Much bigger drop than predicted for house prices

Real house prices will fall 30% back to pre-pandemic levels, erasing any recent gains, say Westpac economists.

In the bank’s November Economic Overview, the economists say the weakening in the housing market has been widespread, but it has been particularly stark in larger centres. Notably, prices in Auckland have fallen 16%, while prices in Wellington are down a whopping 18%.

With interest rates increasing, Westpac is forecasting house prices nationwide will fall by a further 10% over 2023 and 2024 combined. Coming on the back of the falls already seen, that will leave prices down 20% from their peak in 2021  - the bank’s previous forecast was a 15% fall.

Because the downturn in house prices comes at the same time as other prices in the economy are rising, - including building costs and wages - that means “real” house prices are set to fall by 30% from their 2021 peak, says the bank.

“The combined impact of higher interest rates, large increases in the cost of living and a weaker housing market points to a significant slowdown in household spending over the coming years, says Michael Gordon, Westpac’s acting chief economist. “Many households will be forced to wind back their spending due to the mounting pressure on their finances. And many others will do so out of an abundance of caution.”

Big changes are also on the cards for the building and construction sector as financial conditions are becoming increasingly unfavourable. In addition to higher financing costs, material prices have skyrocketed, rising by more than 10% over the past year alone. The sector is also struggling to source the skilled labour it needs, which has seen labour costs climbing rapidly.

“Many prospective buyers are nervous about buying new builds, and developers are becoming more hesitant to bring new projects to market.” A number of small to mid-size construction firms are already reporting a drop-off in forward orders, and some planned projects are being shelved.

Westpac is forecasting a 12% decline in home building over the next few years. However, this is a drop from historically elevated levels of activity.

And rather than a sudden drop, the downturn is likely to be gradual, with more then 50,000 new dwellings consented over the past year.

In fighting inflation, one of the RBNZ’s major complications is the prevalence of mortgage rate fixing. About 90% of New Zealand mortgages are on fixed rates, and many of those are still locked in at the low interest rates on offer in the early stages of the pandemic. For example, a borrower who fixed their mortgage at 2.7% in 2020 will now face refixing at a rate of 6% plus.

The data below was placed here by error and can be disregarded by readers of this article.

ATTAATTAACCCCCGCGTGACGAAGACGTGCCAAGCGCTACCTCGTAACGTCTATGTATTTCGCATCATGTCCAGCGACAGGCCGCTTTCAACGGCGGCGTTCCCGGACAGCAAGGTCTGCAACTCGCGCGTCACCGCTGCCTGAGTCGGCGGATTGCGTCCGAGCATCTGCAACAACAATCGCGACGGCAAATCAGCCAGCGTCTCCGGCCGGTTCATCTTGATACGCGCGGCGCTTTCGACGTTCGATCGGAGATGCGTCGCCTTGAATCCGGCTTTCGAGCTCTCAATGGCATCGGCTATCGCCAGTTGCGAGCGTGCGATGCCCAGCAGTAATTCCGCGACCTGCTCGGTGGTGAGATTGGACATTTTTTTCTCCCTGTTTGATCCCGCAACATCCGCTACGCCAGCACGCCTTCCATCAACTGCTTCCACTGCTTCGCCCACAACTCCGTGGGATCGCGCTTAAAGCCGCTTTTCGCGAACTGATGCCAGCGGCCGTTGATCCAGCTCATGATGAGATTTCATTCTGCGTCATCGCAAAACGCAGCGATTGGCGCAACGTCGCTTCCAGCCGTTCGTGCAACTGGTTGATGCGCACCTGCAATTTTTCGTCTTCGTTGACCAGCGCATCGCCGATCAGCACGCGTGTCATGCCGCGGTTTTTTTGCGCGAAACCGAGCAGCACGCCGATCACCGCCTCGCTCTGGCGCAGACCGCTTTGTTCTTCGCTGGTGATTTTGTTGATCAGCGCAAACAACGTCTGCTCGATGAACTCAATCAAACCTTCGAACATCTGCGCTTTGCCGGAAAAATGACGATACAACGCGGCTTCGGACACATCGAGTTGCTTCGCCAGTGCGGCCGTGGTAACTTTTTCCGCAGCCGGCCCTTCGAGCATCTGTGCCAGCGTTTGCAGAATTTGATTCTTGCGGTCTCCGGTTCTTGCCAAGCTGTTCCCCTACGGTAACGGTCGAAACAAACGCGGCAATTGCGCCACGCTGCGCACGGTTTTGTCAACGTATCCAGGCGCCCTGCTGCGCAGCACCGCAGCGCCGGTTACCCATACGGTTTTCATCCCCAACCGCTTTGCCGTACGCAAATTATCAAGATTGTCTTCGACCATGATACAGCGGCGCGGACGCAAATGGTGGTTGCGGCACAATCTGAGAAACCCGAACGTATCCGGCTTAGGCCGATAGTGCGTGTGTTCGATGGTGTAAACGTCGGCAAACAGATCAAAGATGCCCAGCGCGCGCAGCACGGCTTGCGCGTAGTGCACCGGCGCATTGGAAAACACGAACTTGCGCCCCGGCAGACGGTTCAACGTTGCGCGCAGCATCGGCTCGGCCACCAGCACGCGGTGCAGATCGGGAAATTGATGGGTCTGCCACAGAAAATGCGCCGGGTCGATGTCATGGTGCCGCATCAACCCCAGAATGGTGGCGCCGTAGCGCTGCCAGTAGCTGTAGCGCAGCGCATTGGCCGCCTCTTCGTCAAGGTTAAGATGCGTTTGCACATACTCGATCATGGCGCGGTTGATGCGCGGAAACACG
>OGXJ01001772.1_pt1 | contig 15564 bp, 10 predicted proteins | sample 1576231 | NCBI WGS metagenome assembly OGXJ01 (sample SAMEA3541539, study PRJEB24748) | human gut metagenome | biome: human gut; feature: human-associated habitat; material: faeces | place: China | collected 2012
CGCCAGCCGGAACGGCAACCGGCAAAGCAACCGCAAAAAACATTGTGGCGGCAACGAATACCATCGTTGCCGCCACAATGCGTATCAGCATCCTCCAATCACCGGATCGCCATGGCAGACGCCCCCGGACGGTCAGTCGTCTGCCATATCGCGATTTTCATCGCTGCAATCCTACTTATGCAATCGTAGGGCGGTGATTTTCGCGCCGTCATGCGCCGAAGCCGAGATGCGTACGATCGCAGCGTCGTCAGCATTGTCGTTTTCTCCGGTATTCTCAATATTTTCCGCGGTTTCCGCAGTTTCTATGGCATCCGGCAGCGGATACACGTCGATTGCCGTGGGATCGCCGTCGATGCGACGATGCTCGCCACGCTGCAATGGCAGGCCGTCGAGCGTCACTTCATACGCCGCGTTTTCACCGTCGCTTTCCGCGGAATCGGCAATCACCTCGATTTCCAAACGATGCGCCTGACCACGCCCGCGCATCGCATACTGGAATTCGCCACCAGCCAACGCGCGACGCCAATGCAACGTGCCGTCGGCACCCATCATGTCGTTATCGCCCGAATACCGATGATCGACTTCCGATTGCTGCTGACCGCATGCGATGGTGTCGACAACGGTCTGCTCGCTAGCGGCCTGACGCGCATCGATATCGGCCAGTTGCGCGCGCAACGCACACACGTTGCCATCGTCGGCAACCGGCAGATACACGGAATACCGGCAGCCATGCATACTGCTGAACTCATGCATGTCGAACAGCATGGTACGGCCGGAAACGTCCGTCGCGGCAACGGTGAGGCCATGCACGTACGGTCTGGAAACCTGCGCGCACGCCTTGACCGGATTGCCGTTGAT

Large numbers of households are yet to feel the impact of rate hikes, which has allowed them to maintain their spending patterns.

Gordon says the “effective” average mortgage rate borrowers are paying is still only about 3.3%. As a result, the share of household incomes being spent on debt servicing is sitting close to multi-decade lows.

That picture will change dramatically over the coming months, with more than half of all mortgages coming up for repricing over the next 12 months, he says. “In many cases borrowers will face refixing at rates that are three percentage points higher than those they are on. As that occurs, we’re certain to see a slowing in domestic demand.

“The resulting increase in debt servicing costs will take a large bite out of many households’ disposable incomes. And combined with the ongoing increases in living costs (especially for necessities like food, housing and transport), that signals a significant squeeze on households’ spending power.

Gordon says the impact of those rate rises will feel different for households across the country. “For those households who took out a mortgage several years ago, the fall in interest rates in recent years has translated into a sizeable financial windfall, meaning that they could increase their spending while also saving more. That increase in savings is now providing a buffer from the other factors that are squeezing their purchasing power. In addition, while these borrowers are looking at potentially large increases in their interest payments, that is a rise from historically low levels – interest rates are ‘only’ going back to the sort of levels these borrowers faced during the past decade.”

In contrast,  says Gordon for those households who first took out a mortgage over the past one to two years, the interest rate rise now in train signals a much larger squeeze on their finances. These borrowers will not have had the same chance to rebuild their savings since purchasing a home. Consequently, the rise in borrowing costs is likely to impose a much larger drag on their spending. At the same time, many of these borrowers will have seen the value of their housing assets falling since taking out a loan.”

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